In the article by Tan and associates describing the safety of vitrectomy for floaters, the authors analyzed a retrospective case series of vitrectomy in 116 eyes with vitreous floaters to determine the complications and risk profile. In 25.9% of cases, the posterior vitreous cortex was still attached and a posterior vitreous detachment (PVD) was induced during surgery. In these cases, retinal breaks were found in 9 (30%) of 30 cases, whereas in the eyes that did not undergo PVD induction, retinal breaks were found in only 10 (11.6%) of 86 cases. This statistically significant difference brings into question the advisability of PVD induction. Indeed, in a study of retinal breaks after the induction of PVD, Chung and associates found that in vitrectomy for macular pucker, PVD induction was associated with retinal breaks in 9 (32%) of 28 eyes, as compared with 3 (2.1%) of 146 eyes without PVD induction ( P = .006). In macular hole surgery, PVD induction was associated with retinal breaks in 19 (12.7%) of 105 cases versus 1 (3.1%) of 32 cases without PVD induction ( P = .008). Thus, PVD induction is a significant risk factor for iatrogenic retinal breaks in vitrectomy surgery.
PVD also is known to be a significant risk factor for rhegmatogenous retinal detachment (RRD), as most recently confirmed (again) in the Scottish Retinal Detachment Study, where 85% of cases were the result of PVD. Indeed, in the series reported by Tan and associates, RRD occurred only in cases that had undergone PVD induction. Because Tan and associates noted that one of the most feared complications of vitrectomy for floaters is postoperative RRD, it is not clear why they chose to induce PVD in all cases with an attached vitreous.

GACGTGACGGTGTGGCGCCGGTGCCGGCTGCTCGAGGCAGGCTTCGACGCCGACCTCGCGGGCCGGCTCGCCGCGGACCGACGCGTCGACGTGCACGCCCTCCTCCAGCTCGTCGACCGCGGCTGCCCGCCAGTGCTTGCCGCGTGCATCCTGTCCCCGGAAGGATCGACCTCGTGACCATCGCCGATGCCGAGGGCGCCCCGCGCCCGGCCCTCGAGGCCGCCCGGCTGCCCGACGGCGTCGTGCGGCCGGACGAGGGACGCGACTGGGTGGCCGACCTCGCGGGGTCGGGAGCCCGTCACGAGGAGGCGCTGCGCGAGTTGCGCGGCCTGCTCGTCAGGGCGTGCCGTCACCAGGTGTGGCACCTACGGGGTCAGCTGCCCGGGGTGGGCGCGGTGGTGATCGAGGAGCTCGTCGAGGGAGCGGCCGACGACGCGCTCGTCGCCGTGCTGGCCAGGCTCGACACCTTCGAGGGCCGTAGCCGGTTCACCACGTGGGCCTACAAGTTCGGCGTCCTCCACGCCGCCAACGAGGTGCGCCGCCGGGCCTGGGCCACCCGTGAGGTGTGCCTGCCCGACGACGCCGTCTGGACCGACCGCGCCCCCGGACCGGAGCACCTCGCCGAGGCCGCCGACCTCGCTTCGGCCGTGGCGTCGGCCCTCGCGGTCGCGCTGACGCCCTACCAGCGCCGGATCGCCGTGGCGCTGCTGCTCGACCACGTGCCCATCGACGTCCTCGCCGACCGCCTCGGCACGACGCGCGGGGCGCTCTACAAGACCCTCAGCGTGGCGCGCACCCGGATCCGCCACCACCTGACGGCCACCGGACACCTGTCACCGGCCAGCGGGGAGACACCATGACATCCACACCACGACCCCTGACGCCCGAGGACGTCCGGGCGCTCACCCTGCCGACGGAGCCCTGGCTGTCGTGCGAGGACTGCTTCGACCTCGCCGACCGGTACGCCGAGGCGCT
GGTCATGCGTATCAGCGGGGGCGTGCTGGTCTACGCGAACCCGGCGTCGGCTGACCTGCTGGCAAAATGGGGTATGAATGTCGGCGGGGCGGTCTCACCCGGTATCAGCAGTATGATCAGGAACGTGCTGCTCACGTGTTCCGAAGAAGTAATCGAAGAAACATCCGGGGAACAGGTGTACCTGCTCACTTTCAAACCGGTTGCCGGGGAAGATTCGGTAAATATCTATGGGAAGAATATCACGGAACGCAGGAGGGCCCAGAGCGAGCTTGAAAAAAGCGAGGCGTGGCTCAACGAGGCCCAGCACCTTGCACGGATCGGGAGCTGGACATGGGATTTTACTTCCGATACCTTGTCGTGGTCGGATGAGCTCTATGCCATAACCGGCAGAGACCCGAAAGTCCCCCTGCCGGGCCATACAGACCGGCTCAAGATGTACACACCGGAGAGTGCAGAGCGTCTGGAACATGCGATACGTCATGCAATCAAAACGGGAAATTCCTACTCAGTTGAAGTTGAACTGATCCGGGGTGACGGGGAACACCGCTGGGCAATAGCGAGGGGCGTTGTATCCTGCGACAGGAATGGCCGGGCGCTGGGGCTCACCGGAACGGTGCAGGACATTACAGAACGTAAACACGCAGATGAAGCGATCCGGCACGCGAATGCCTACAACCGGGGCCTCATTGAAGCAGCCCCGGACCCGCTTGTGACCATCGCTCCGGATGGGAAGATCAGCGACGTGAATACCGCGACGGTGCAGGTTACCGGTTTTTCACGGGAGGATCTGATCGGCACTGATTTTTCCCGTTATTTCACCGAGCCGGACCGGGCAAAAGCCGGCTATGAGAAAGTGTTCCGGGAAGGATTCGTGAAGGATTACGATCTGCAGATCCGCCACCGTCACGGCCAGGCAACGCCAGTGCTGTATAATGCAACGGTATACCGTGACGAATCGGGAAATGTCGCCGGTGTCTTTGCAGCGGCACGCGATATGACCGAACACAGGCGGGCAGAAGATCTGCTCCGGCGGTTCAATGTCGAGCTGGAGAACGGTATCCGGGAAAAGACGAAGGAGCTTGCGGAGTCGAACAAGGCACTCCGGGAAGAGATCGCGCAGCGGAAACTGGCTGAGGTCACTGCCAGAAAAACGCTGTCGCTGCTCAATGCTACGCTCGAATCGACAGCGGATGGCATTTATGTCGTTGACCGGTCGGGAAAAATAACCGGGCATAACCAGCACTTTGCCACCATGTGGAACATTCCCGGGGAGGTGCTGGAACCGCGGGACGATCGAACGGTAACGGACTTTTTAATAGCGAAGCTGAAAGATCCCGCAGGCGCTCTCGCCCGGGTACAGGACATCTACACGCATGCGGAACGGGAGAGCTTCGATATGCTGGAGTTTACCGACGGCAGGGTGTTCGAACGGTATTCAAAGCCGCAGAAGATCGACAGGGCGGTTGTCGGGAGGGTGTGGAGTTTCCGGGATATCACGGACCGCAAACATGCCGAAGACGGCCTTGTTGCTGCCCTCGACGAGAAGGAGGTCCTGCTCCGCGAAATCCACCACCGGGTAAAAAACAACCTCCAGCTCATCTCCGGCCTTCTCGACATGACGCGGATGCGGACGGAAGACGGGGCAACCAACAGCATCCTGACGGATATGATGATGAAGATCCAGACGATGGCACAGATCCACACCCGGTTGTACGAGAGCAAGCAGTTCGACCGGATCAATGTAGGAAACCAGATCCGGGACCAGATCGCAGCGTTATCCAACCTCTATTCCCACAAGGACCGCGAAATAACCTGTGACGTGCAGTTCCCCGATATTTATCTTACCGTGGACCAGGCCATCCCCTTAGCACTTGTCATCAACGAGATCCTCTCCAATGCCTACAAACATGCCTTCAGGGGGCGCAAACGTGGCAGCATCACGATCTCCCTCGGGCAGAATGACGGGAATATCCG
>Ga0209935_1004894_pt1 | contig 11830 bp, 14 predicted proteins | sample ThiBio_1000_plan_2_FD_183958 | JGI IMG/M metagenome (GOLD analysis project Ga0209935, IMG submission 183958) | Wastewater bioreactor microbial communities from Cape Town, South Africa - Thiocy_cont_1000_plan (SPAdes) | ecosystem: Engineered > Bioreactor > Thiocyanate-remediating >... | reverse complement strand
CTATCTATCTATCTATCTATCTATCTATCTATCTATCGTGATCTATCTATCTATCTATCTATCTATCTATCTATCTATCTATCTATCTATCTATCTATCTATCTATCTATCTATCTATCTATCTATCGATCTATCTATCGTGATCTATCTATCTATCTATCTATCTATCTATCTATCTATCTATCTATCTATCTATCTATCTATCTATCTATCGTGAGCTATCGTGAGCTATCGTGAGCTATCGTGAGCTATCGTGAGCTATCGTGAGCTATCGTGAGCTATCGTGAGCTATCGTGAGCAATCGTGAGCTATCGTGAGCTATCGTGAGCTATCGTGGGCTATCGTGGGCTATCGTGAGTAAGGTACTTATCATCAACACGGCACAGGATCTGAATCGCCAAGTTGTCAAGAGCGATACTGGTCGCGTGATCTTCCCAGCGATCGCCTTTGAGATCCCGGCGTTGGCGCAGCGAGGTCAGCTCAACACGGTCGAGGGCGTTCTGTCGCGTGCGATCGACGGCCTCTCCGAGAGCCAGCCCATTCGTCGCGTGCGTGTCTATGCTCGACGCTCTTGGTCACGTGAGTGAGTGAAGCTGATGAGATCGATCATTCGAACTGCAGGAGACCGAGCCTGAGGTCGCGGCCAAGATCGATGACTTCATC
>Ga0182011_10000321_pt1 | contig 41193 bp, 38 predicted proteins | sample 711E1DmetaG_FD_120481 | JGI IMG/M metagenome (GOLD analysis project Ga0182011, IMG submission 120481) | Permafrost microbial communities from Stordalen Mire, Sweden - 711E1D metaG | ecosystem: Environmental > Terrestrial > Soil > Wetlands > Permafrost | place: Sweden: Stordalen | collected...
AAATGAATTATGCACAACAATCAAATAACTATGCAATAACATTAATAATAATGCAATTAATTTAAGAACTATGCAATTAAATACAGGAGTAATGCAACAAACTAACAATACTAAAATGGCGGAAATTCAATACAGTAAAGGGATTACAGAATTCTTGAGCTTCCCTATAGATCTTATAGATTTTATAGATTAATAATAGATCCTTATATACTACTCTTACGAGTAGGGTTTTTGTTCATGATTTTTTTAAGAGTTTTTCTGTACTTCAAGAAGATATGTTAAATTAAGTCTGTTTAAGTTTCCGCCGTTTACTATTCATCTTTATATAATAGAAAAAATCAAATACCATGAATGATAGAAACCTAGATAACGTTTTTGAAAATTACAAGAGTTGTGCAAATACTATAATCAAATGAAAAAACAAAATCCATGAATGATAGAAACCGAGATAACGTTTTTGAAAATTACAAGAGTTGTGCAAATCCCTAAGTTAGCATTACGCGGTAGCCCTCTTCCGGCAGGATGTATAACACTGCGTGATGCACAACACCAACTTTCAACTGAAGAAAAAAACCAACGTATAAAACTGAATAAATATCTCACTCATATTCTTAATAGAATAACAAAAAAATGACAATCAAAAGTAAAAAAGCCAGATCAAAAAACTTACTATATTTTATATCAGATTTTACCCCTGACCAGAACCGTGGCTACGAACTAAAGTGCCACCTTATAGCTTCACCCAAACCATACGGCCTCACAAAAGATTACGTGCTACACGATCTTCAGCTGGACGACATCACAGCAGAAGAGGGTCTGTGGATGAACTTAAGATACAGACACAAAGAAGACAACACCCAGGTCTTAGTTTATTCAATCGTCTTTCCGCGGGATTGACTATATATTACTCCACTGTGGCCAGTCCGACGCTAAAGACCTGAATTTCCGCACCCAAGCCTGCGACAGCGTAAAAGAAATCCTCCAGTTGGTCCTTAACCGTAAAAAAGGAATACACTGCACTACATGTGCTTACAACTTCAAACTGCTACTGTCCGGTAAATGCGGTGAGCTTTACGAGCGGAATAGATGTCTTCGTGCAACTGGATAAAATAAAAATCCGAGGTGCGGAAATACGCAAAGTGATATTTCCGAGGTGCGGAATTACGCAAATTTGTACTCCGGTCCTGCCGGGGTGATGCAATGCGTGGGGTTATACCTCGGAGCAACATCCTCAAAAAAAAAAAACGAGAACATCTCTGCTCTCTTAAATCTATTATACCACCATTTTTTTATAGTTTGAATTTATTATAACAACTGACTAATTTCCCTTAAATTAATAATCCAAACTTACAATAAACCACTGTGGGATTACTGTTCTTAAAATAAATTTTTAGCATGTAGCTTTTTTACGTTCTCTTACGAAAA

In view of the fact that floaters are perceived by patients as a significant health problem, it is incumbent on the medical profession to develop effective and safe methods to cure this disease. Despite claims on the Internet and in the lay literature, eye drops have no effect on floaters. Neodymium:yttrium–aluminum–garnet laser treatments also are not effective. Vitrectomy is effective and needs to be safe. An important consideration in this regard is the recent finding that in a study of 695 vitrectomy cases, the risk of RRD was reduced from 4.9% to 1.1% ( P = .04) by using small-gauge vitrectomy instrumentation. Thus, until pharmacologic vitreolysis is able to meet the demands of patients with floaters, minimally invasive, sutureless vitrectomy using small-gauge instruments without PVD induction seems to be an effective and safe approach.